In the previous verse, we saw Jesus give authority to His disciples over unclean spirits and over every sickness. This authority was meant as a sign that they carried with them the authority of the Messiah. We also saw that God provides gifts to believers today, but not as signs of either salvation or authority. The gifts God provides today serve the purpose of our serving the common good.
So, the 12 apostles have been given the authority of Christ over evil spirits and sickness. In the following verses, Jesus will instruct His 12 on what to do with this authority.
Now the names of the twelve apostles are these: The first, Simon, who is called Peter, and Andrew his brother; and James the son of Zebedee, and John his brother; Philip and Bartholomew; Thomas and Matthew the tax collector; James the son of Alphaeus, and Thaddaeus; Simon the Zealot, and Judas Iscariot, the one who betrayed Him.
These twelve Jesus sent out after instructing them: “Do not go in the way of the Gentiles, and do not enter any city of the Samaritans; but rather go to the lost sheep of the house of Israel. And as you go, preach, saying, ‘The kingdom of heaven is at hand.’ Heal the sick, raise the dead, cleanse the lepers, cast out demons. Freely you received, freely give.
The visible church (v. 2-4)
Now the names of the twelve apostles are these:
This is the only time, in Matthew’s Gospel, that these first disciples are referred to as apostles. What do you think Matthew means when he refers to these twelve as apostles? The English word, “apostles,” is transliteration (transferred to english from another language using an english spelling) of the Greek word, “απεστειλεν.” The Greek word literally refers to a “sent one” or missionary. So, the word can be translated into the English “missionary.” By Acts 2:25, we see the term used to refer to an office that only those who witnessed and learned from the visible Christ during the time of the twelve (cf. Acts 2:21-25).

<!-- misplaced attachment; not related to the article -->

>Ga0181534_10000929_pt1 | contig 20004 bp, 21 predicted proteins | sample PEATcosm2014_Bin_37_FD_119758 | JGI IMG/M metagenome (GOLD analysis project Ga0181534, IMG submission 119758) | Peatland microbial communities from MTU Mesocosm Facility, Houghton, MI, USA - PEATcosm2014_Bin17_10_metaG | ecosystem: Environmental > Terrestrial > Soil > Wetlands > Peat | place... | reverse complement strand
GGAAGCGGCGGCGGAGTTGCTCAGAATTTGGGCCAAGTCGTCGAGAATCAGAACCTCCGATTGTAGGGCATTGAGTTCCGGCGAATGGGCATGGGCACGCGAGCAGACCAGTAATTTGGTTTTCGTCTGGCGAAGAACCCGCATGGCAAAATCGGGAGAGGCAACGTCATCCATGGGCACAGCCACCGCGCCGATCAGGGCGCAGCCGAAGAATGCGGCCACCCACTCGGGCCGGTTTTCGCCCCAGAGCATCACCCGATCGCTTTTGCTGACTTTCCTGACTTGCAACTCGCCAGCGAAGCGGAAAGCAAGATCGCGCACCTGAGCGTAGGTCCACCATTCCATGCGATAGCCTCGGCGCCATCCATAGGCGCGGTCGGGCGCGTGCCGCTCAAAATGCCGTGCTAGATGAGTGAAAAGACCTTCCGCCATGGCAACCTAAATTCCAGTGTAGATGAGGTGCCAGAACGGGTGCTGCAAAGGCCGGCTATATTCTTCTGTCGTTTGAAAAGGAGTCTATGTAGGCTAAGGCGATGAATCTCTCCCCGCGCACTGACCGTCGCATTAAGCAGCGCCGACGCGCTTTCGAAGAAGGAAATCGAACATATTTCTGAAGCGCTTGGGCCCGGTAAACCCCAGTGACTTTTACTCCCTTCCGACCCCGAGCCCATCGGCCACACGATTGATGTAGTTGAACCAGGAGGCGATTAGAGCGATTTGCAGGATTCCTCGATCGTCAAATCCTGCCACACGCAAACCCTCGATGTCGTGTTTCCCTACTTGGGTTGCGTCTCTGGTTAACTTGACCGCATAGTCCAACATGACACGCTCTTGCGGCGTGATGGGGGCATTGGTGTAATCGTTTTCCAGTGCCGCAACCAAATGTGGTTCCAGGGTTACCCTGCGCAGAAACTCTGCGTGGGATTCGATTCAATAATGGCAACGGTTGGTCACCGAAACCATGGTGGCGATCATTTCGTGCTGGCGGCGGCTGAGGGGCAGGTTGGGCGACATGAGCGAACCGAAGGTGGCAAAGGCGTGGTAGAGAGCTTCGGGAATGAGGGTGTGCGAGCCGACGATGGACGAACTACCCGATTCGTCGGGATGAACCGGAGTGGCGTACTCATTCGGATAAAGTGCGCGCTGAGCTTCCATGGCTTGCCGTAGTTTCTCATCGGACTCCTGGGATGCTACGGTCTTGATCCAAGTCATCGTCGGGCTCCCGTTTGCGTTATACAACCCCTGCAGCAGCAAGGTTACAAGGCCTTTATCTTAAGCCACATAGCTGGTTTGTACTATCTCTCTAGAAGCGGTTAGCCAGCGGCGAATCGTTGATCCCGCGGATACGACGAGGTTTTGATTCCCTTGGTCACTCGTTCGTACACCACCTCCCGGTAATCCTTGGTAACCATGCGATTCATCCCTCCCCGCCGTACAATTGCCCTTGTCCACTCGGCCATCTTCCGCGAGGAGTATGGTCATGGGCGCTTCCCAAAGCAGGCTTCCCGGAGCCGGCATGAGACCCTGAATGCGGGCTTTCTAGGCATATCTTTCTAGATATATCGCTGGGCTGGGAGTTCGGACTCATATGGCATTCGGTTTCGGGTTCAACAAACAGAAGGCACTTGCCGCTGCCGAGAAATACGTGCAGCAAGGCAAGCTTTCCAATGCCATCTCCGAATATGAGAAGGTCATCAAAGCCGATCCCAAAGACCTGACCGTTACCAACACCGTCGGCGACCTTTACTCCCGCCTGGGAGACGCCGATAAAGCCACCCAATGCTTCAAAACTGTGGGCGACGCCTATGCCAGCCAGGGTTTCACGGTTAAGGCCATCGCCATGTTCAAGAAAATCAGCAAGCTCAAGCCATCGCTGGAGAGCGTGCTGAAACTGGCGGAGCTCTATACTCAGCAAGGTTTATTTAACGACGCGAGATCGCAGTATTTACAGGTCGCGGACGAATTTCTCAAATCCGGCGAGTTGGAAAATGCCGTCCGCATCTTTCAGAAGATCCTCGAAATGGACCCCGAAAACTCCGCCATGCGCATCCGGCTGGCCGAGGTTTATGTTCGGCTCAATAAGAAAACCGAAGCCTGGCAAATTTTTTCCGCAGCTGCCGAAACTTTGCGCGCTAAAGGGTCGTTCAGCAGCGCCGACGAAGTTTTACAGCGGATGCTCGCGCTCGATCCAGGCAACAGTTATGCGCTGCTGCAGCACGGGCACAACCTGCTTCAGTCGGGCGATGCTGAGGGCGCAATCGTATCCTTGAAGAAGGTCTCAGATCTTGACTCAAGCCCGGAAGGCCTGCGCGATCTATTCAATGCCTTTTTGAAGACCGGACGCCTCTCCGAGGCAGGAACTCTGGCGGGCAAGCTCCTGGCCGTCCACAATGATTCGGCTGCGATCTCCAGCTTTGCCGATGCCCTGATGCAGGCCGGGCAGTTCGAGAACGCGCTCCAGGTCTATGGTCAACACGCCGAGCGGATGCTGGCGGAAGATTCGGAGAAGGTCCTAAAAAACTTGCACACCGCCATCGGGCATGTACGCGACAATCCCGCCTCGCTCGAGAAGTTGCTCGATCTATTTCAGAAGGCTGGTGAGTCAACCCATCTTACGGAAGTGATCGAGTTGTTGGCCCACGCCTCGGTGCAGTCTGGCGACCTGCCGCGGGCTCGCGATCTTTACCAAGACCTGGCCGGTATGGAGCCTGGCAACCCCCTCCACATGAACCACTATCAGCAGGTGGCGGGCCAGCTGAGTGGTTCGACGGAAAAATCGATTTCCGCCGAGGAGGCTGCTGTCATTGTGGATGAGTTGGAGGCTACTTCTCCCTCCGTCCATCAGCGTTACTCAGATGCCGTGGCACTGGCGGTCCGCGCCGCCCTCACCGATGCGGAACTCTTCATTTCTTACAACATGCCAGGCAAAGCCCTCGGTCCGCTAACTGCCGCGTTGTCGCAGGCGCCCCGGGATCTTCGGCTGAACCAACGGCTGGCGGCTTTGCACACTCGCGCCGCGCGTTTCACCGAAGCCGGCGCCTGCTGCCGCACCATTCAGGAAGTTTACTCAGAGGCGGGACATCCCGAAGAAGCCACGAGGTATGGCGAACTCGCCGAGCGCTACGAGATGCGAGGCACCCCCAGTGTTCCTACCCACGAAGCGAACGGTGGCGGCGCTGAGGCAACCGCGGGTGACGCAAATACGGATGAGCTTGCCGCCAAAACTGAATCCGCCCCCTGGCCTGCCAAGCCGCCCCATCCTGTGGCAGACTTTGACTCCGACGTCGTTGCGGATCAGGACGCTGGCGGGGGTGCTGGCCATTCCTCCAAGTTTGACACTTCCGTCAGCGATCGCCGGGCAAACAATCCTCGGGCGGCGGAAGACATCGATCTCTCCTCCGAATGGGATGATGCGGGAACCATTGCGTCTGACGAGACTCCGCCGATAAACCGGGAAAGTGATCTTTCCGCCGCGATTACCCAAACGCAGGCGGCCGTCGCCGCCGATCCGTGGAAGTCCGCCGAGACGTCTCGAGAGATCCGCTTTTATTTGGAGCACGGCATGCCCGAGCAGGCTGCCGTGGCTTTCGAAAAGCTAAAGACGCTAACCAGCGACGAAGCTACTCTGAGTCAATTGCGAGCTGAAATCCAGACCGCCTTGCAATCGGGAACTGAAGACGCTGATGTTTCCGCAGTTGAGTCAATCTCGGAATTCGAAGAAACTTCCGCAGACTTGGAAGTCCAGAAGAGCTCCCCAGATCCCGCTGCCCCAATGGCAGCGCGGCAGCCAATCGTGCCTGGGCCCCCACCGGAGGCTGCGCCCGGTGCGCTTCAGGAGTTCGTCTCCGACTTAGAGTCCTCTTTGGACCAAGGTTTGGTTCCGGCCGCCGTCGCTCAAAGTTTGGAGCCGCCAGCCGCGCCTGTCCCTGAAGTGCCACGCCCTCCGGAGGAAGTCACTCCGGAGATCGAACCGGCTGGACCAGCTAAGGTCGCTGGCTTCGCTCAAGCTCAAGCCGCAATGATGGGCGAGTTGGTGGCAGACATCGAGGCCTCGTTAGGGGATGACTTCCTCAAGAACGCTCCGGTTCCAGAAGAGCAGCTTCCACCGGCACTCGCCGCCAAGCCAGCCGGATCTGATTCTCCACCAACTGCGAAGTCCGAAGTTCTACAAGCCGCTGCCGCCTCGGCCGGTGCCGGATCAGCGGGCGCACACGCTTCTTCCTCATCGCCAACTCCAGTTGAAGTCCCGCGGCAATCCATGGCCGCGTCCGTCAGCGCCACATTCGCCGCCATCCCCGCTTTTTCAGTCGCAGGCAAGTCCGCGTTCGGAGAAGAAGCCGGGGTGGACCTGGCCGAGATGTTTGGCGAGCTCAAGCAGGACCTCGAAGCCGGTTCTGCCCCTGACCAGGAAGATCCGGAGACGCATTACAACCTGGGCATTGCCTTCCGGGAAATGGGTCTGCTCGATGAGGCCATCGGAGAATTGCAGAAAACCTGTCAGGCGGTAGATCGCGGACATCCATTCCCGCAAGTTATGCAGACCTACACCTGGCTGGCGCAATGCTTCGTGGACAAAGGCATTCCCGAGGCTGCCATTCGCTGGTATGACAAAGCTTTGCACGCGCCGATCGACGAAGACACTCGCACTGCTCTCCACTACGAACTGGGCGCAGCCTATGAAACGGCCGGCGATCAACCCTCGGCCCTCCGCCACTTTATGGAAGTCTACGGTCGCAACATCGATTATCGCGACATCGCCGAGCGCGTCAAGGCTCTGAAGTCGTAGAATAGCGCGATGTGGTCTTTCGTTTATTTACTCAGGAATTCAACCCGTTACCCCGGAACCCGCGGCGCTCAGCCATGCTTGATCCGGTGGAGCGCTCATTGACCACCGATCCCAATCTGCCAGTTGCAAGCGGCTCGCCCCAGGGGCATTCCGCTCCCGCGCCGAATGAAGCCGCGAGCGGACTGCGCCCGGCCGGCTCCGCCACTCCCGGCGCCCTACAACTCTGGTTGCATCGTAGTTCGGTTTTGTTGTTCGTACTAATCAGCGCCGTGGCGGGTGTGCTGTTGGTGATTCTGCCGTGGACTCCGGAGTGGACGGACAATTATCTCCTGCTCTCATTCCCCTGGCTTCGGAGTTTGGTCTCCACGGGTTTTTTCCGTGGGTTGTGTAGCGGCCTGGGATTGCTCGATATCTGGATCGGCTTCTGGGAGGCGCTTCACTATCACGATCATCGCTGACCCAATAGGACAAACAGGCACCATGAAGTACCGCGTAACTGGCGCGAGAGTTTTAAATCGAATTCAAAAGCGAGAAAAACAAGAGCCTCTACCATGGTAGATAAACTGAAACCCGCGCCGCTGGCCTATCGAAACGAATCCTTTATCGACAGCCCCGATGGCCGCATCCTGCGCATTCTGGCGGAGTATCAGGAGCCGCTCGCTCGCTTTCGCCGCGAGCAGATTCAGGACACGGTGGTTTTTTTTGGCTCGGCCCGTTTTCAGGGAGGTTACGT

So, wherever we read the word “apostle” in the New Testament, it either refers simply to a missionary or to the thirteen who held the apostolic office (the 12, minus Judas, plus Matthias and Paul).
This means that we must rely on context to determine the meaning of the word in this verse. Since these twelve disciples are otherwise referred to as Christ’s disciples in Matthew’s Gospel and since they are about to be sent out to do mission work, it is more likely that the proper interpretation of “apostle” in this context is “missionary” or “envoy.” It refers to one who carries a message on behalf of someone else.
It is difficult to take this verse, by itself, and apply it to every Christian because Jesus is instructing the first twelve disciples particularly. As we saw last week, they have an authority that other Christians do not have for a purpose that other Christians will not have with regard to their spiritual gifts. Christ will instruct these twelve only to go to a particular people, the Jews. In Matthew 28, though, Jesus will extend this mission to every believer, and He will send us out into the nations.
Biblically speaking, every Christian is an apostle in the sense that the term is used in Matthew’s Gospel. Every Christian is called to “go.” Every Christian is a missionary or an envoy, carrying the correct message of king Jesus to the world.
People will often see Christianity as something to do or a place to attend or merely ascribing to a certain set of beliefs. They will see the church as an organization meant to merely help people in need or merely help people overcome some personal struggle or to merely help people to live moral lives or to merely be available at all times at anyone’s beckoning call. While being a Christian and being a committed member of a local church has its perks, it is more the case that every Christian will serve king Jesus. True Christians are generally low-maintenance and highly motivated to give rather than receive. The words of Charles Spurgeon ring true, “Every Christian here is either a missionary or an imposter” (C. H. Spurgeon, The Metropolitan Tabernacle Pulpit Sermons, vol. 54 [London: Passmore & Alabaster, 1908], 476).